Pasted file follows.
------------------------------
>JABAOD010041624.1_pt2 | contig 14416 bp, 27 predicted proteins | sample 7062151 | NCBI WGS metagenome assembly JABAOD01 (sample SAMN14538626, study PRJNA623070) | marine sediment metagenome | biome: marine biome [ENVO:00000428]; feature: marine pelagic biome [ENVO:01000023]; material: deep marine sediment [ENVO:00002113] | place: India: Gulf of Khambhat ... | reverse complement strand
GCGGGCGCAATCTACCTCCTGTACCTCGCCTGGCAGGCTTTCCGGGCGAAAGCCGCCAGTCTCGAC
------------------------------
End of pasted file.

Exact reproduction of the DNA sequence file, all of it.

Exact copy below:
>JABAOD010041624.1_pt2 | contig 14416 bp, 27 predicted proteins | sample 7062151 | NCBI WGS metagenome assembly JABAOD01 (sample SAMN14538626, study PRJNA623070) | marine sediment metagenome | biome: marine biome [ENVO:00000428]; feature: marine pelagic biome [ENVO:01000023]; material: deep marine sediment [ENVO:00002113] | place: India: Gulf of Khambhat ... | reverse complement strand
GCGGGCGCAATCTACCTCCTGTACCTCGCCTGGCAGGCTTTCCGGGCGAAAGCCGCCAGTCTCGAC